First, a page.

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School Choice Isn’t Real if Parents Don’t Get Help

January 13, 2016 BY The SchoolMint Collective

Tim Daly, Ed Navigator, January 13, 2016


After Hurricane Katrina, New Orleans switched from default school zones to an all-choice elementary and secondary school system. Families must review their school options and submit a ranked list through OneApp, the city’s centralized enrollment system. This system attempts to treat each applicant with maximum fairness, and takes into account a number of factors before returning a single school assignment.

Despite the centralization of the process, parents and schools still face many problems, such as limited seating, figuring out which schools to apply to, and physical relocation of schools. Seats are limited, and many schools receive more applications than they have seats available. Researching and determining what schools to apply to can also be difficult for parents; different students have different needs, and school statistics can sometimes be misleading. Newer schools also have a tendency to move around, to accommodate growth, which also complicates the research process.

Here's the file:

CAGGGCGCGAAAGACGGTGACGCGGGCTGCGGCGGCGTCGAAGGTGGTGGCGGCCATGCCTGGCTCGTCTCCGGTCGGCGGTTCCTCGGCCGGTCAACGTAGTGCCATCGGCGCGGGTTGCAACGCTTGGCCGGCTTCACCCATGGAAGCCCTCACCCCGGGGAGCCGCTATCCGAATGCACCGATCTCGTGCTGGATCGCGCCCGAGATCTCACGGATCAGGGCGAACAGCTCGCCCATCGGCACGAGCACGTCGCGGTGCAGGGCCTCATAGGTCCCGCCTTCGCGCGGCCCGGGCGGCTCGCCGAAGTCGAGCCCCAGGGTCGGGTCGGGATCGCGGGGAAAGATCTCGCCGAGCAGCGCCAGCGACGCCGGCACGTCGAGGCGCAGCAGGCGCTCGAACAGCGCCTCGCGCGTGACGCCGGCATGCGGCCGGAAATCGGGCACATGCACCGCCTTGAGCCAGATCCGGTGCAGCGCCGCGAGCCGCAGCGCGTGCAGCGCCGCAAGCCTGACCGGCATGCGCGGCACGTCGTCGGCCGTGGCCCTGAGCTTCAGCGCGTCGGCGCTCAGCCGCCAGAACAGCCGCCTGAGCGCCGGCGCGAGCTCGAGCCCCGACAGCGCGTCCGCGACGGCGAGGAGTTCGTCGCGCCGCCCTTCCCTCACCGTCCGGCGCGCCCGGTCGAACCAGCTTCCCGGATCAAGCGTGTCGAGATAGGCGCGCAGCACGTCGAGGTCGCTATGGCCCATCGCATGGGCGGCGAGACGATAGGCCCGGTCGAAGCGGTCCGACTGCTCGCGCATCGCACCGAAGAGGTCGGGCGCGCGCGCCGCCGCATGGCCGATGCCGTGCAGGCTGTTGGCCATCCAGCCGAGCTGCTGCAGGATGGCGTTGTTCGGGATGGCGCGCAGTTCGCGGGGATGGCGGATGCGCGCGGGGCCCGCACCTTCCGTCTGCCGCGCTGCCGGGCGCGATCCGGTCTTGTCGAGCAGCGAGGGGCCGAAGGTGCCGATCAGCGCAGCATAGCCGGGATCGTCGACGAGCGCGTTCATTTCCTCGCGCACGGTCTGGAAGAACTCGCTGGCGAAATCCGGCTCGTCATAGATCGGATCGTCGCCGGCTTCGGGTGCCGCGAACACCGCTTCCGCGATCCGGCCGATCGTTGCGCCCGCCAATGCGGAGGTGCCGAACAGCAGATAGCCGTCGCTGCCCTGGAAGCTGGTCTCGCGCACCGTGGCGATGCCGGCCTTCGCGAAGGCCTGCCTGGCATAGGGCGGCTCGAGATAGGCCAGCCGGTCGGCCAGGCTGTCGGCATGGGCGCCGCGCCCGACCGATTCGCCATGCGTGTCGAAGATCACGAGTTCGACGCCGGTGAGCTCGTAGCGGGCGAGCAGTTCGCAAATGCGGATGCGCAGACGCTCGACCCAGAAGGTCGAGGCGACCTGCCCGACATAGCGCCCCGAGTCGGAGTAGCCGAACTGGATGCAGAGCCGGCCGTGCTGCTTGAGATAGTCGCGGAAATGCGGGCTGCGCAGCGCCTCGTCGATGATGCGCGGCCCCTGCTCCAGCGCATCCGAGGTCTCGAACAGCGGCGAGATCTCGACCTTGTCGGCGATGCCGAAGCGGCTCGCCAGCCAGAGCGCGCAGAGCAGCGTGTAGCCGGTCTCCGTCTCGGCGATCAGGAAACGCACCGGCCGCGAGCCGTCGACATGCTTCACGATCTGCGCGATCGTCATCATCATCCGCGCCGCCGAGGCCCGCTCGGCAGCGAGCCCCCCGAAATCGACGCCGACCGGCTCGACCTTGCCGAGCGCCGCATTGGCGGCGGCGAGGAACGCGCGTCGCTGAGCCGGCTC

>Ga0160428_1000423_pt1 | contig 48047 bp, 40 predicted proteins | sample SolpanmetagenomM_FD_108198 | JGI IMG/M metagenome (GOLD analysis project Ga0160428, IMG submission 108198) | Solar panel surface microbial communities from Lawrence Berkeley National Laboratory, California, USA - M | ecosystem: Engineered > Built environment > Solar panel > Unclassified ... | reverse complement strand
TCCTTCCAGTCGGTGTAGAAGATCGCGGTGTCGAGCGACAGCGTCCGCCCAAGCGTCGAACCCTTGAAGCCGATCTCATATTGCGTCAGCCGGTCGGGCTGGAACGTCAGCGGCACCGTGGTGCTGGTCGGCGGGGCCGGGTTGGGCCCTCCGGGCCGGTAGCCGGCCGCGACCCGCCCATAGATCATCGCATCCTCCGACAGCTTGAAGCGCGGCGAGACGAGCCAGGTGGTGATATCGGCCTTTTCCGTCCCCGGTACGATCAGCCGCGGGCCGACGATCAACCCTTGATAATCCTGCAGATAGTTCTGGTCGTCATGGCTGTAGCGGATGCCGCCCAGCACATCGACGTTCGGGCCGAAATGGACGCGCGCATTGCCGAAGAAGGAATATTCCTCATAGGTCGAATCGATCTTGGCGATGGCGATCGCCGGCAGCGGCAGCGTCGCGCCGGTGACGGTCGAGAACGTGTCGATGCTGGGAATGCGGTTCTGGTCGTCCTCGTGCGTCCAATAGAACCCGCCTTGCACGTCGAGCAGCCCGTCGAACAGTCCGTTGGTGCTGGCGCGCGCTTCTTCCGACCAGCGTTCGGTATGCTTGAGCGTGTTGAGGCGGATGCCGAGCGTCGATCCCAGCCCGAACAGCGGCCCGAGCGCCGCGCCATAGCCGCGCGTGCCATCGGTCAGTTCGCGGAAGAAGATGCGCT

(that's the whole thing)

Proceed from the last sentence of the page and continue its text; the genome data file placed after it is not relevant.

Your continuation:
Parents need assistance when it comes to navigating these challenges. Often research is difficult, especially when a family’s main means of internet access is through cell phone. Low-income families also often don’t have a lot of free time to dedicate to such research. Help needs to be accessible and available to families, even if they don’t have time to seek out and take advantages of the already available resources.

Read the full article on the Ed Navigator blog.

Learn more about how SchoolMint is transforming the school choice enrollment experience.